The 0.5% HIV prevalence found among pulmonary TB patients is markedly higher than the provincial average of 0.1% in Guangxi. This finding is consistent with results reported in African countries (19, 20). The HIV/TB coinfection rate in our study is lower than the national HIV/TB coinfection rate of 4.3% in Vietnam, a neighboring country with a similar national HIV prevalence rate as China but with a higher TB rate. The same rate was even higher in the capital of Ho Chi Minh City: TB patients were found to have HIV prevalence of 9.8% in 2005 (21, 22).

The finding of 0.5% HIV prevalence among TB patients is comparable to similar surveys conducted among TB patients in Hunan and Henan, where HIV/TB co-infection rates of 0.96% and 0.39% respectively were found among TB patients (23, 24). A study conducted in 4 counties of Hebei, a province with lower HIV but high TB prevalence, found 0% HIV infection among its TB patients. while another conducted in a county in Henan found this same rate to be 5.1% (25, 26).

According to the results of this study, HIV/TB co-infection prevalence is 0% in Guangxi in areas with a HIV prevalence rate below the provincial median for rural and urban areas. This suggests the most efficient use of resources would be to establish TB/HIV co-infection sentinel surveillance sites in high HIV prevalence areas, as such sites will be more efficient at finding co-infections.

This study had several limitations. First, the non-probability sampling methods may have resulted in a biased sample; however some researchers have found bias from cluster sampling to be minor compared to estimates derived using simple random sampling (27, 28). Second, ‘self-reporting’ bias may have underestimated more sensitive information such as drug use and commercial sex.

HIV-related TB not only fuels the worldwide TB epidemic and increases the burden of TB control and prevention, but TB has also become the leading cause of death in people living with HIV/AIDS. The World Health Organization (WHO) suggests countries with limited resources and in the planning stages of establishing a HIV/TB sentinel surveillance system should periodically conduct HIV screening among pulmonary TB patients (3). However, this study suggests the co-infection prevalence of TB and HIV in Guangxi is not as high as other countries with high HIV and TB burdens where co-infection rates between 1.5–9% have been reported (29). Our study findings suggest TB/HIV co-infection sentinel surveillance sites among pulmonary TB patients should be limited to the areas with a high HIV prevalence in China.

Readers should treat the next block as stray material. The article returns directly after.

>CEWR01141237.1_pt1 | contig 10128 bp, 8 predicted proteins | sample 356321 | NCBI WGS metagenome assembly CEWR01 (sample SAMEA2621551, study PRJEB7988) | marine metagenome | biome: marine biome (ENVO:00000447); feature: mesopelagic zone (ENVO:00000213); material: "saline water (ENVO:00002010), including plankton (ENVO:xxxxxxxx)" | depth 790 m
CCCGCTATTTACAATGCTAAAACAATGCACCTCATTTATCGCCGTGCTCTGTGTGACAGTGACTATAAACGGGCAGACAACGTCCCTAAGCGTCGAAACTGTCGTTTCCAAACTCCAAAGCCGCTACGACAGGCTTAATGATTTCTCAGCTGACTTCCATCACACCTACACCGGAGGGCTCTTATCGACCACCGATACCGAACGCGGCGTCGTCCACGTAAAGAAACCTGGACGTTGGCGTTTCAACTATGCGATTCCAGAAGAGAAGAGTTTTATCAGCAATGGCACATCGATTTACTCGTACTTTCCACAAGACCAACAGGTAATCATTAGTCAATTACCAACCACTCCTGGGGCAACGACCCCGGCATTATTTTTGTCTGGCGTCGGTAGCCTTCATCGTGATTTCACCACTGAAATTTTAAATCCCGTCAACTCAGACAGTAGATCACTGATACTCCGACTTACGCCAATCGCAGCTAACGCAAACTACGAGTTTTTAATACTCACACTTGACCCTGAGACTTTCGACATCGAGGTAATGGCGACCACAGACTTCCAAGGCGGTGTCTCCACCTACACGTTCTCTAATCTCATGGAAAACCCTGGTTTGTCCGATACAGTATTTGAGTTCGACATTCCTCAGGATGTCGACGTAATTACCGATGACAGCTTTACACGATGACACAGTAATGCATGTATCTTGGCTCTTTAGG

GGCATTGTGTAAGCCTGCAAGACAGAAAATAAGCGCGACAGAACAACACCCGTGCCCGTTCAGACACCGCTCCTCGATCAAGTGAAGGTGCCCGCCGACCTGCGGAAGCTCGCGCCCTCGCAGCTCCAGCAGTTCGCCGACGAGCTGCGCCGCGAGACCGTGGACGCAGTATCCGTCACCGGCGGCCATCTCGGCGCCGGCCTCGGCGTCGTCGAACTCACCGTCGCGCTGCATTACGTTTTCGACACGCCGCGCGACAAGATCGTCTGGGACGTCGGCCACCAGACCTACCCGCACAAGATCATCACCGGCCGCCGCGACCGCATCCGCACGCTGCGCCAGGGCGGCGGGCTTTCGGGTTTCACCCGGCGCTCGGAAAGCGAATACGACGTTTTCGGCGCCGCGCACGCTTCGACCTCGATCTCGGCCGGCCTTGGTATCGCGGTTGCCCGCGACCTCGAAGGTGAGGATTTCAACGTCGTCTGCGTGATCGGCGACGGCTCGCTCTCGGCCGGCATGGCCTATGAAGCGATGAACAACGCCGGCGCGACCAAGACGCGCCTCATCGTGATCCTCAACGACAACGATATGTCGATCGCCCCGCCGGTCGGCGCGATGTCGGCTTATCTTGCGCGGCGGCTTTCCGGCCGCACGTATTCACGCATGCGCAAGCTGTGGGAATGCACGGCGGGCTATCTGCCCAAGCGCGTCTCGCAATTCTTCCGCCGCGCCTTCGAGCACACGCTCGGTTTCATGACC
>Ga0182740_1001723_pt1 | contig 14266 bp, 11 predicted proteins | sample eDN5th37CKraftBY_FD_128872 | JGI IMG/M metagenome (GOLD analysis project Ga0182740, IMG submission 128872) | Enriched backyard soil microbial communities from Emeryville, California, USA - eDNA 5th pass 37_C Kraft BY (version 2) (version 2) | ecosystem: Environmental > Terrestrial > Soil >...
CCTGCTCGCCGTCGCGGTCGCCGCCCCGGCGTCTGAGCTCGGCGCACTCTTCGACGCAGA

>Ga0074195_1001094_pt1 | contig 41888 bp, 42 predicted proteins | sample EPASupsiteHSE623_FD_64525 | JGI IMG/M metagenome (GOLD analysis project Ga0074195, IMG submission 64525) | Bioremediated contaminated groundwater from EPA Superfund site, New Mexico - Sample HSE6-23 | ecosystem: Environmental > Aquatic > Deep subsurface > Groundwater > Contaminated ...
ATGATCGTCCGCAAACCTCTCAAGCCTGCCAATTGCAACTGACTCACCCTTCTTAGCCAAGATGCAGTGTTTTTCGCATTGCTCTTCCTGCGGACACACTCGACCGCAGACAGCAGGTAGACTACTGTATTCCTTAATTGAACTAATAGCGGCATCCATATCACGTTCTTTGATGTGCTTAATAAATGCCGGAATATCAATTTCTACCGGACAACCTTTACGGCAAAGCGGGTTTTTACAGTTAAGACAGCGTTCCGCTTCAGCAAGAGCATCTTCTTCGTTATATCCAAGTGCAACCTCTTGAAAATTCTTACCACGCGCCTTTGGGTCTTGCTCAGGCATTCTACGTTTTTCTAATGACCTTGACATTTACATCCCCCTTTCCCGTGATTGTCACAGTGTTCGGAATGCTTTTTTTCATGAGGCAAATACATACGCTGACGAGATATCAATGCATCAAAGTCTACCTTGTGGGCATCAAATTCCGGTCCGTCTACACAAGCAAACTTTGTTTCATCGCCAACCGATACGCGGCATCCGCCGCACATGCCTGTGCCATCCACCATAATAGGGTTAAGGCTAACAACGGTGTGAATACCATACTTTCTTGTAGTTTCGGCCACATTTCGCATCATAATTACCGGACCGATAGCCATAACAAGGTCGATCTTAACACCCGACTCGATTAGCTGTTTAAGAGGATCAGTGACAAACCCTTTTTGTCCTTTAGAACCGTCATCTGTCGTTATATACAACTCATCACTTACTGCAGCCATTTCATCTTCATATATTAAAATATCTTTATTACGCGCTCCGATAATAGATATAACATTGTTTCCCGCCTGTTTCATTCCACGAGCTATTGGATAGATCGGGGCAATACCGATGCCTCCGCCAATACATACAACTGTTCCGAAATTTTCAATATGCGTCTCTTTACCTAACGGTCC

Acknowledgements

The authors gratefully acknowledge the help of Qiuying Zhu, Weijiang Lu and all the other public health officers in Guangxi CDC participated in this survey and the doctors in 16 tuberculosis clinics for assist in collecting the data. We also would like to thank. Naomi Juniper and Adrian Liau for reviewing and editing the manuscript.

Source of Funding

This survey was funded by the National Center for AIDS/STD Control and Prevention, Chinese Center for Disease Control and Prevention and the first author was supported by the China Multidisciplinary AIDS Prevention Training Program with NIH Research Grant # U2R TW06918 funded by the Fogarty International Center, National Institute on Drug Abuse and the National Institute of Mental Health.